All of which is not untypical of Kubrick (compare the hero as history's blank sheet of paper in Barry Lyndon; evolutionary extremes in 2001 and The Shining) and all of which is coherently laid out in Dalton Trumbo's script, with a patina of liberal smugness and folksiness which does it a disservice. Kubrick's only detailed explanation (in Kubrick, Michel Ciment) of his dissatisfaction with the script has been on historical grounds: "History tells us he [Spartacus] twice led his victorious slave army to the northern borders of Italy, and could quite easily have gotten out of the country... Did the intentions of the rebellion change? Did Spartacus lose control of his leaders who by now may have been more interested in the spoils of war than in freedom? In the film, Spartacus was prevented from escape by the silly contrivance of a pirate leader who reneged on a deal to take the slave army away in his ships". (That 'twice' is questionable, though it points to a real Kubrickian nightmare.) A more general summation of his unhappiness with Spartacus-"It had everything but a good story"-might be more revealing, however. Given the tendency of Kubrick's storytelling towards a kind of history - with a fascination for more-than-twice-told material - what Spartacus lacks is not 'story' but a historical key, a means of synthesising and systematising narrative. Something like the camera movements in Paths of Glory (see above), which bind any number of subjective stories within the objective whorl of history. At one point here, Kubrick repeats the pattern of subjective and objective tracking shots from Paths of Glory: Dax inspecting his trenches on the morning of the battle; Spartacus touring his camp the night before. But in Spartacus, the pattern is virtually meaningless, because what is involved is not the interlocking of personal and cosmic viewpoints but a montage of rhetorical opposites, e.g., the intercutting of Spartacus' and Crassus' final speeches to their troops.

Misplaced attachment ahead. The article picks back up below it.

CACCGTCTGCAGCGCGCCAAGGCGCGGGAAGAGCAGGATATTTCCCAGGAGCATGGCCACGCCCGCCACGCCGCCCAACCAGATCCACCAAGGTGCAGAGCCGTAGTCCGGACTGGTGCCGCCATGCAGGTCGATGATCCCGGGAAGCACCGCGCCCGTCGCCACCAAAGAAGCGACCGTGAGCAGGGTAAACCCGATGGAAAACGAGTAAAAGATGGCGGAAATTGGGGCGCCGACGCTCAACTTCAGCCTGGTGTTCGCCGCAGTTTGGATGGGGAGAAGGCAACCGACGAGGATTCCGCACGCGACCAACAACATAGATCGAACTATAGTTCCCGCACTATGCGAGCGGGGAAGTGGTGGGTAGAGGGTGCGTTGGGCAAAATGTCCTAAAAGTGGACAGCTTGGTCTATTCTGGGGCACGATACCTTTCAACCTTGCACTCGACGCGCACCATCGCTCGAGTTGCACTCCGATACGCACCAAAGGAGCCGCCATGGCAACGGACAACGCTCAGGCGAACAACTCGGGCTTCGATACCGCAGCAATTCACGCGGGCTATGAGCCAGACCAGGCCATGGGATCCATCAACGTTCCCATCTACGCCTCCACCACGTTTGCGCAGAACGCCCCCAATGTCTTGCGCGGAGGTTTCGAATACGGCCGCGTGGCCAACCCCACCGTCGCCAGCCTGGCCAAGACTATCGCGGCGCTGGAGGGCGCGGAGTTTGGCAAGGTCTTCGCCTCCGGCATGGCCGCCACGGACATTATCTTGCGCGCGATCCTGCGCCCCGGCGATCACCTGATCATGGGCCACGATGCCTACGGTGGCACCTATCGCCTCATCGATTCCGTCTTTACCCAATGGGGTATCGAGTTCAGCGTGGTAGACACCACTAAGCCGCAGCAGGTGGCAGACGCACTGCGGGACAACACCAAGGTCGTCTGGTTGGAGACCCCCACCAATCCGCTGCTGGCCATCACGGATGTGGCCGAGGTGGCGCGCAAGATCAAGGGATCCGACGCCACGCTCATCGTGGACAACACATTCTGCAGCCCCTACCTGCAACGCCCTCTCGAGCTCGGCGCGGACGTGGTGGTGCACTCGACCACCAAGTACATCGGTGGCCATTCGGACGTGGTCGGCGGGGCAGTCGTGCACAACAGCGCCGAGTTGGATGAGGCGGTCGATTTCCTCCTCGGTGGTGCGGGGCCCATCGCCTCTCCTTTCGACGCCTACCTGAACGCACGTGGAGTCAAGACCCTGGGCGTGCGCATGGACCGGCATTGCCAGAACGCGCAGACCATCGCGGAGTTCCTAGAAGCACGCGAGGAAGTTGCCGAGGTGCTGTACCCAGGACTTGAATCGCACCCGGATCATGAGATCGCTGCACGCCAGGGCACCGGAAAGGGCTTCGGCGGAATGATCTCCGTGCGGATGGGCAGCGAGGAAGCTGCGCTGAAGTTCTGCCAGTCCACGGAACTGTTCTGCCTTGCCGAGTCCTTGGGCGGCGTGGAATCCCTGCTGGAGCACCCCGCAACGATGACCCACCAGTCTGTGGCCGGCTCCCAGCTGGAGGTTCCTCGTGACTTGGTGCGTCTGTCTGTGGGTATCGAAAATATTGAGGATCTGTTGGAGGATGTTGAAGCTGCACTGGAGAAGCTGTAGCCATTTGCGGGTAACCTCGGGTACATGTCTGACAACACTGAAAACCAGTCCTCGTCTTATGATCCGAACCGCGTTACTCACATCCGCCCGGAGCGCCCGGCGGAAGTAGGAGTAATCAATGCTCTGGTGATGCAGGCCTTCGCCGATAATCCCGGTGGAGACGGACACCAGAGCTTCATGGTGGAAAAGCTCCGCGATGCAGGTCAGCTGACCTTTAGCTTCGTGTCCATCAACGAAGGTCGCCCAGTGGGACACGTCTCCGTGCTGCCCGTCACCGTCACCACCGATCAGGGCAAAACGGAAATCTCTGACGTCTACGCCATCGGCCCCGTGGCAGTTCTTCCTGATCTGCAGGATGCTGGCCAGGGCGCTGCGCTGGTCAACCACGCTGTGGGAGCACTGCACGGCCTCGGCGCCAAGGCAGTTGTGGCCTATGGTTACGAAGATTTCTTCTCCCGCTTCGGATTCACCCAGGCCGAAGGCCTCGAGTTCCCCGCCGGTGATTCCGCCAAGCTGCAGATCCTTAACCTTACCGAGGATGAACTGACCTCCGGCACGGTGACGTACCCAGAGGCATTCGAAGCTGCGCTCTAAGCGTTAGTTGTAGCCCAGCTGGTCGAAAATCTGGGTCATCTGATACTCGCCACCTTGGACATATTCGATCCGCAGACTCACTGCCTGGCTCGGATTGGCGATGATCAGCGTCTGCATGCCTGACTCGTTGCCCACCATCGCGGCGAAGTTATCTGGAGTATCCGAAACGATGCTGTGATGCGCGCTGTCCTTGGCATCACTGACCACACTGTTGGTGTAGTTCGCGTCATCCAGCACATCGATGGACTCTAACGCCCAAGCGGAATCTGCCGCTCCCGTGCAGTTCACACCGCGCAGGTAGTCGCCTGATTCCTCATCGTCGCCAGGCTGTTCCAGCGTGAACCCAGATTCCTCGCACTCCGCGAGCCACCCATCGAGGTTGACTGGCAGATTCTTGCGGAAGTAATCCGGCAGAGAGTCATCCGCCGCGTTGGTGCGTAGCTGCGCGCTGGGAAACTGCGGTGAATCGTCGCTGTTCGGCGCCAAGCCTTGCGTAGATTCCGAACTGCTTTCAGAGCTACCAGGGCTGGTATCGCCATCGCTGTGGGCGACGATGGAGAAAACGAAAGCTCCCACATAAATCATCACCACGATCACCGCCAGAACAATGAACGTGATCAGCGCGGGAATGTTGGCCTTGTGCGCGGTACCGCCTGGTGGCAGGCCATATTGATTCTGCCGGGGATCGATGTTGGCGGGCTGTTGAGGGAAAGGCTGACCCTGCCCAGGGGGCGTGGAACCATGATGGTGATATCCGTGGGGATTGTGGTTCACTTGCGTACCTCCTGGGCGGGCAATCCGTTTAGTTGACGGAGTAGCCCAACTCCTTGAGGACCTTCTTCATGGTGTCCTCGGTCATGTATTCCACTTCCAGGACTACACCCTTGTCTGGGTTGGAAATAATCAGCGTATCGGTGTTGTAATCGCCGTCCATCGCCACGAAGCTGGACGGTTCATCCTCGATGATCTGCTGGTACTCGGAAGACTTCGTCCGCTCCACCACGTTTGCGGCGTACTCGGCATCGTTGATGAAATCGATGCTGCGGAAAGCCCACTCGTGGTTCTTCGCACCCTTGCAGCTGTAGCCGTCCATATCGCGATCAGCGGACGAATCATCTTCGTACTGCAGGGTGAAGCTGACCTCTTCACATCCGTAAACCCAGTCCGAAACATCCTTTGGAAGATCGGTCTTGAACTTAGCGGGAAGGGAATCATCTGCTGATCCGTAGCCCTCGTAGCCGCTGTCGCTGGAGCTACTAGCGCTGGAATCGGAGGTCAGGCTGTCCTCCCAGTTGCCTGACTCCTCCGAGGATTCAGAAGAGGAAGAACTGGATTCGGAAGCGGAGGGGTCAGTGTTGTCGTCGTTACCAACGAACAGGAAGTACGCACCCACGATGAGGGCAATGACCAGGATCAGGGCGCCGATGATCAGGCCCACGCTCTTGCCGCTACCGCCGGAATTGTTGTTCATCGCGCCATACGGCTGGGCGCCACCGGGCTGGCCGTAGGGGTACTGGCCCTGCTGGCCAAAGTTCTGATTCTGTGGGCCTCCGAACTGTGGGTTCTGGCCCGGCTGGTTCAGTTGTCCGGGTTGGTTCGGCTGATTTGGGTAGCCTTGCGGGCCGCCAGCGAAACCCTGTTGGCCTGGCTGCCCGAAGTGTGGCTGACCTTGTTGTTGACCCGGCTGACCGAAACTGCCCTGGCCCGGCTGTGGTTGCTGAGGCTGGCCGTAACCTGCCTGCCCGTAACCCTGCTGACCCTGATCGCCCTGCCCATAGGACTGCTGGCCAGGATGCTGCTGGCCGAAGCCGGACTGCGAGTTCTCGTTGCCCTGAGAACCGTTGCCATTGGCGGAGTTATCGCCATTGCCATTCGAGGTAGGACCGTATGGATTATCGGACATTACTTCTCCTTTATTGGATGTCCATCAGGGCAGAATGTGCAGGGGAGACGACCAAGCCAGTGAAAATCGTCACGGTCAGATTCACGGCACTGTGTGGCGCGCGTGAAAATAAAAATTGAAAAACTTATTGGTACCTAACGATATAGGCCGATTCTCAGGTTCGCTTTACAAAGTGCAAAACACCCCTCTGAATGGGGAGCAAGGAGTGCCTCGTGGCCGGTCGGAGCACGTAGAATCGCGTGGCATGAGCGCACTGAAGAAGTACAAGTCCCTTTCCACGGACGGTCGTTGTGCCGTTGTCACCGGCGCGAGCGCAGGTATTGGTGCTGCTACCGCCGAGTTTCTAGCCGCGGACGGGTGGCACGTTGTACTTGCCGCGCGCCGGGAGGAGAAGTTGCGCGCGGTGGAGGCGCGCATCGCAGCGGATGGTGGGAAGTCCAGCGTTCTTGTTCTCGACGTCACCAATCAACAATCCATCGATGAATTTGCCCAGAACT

The difference in rhetoric between these two camps-even in their historical status, as represented by the film-suggests how inimical the project was in its very conception to Kubrick's methods. In a reassessment of the film in Cineaste (Vol. 6, No. 3), reference is made to "Douglas' eagerness to express his Zionist convictions [which] led him to portray Spartacus as the leader of a mass migration of slaves back to their homes, rather than as a revolutionary who tried to change the world". It's a perception which makes sense of the extraordinarily a-historical treatment of Spartacus and his followers-and the problem of what Spartacus' invocation of a collective 'home' might mean to a following made up of the conquered peoples of two thirds of the world. By comparison, the Romans are the embodiment of history, its encrustation in terms of very personal attributes (cynicism, corruption, cunning), which in turn explains why the slaves are so bland, why Spartacus has scarcely as much 'character' as the minor Roman officials that is their innocence, their freedom from history.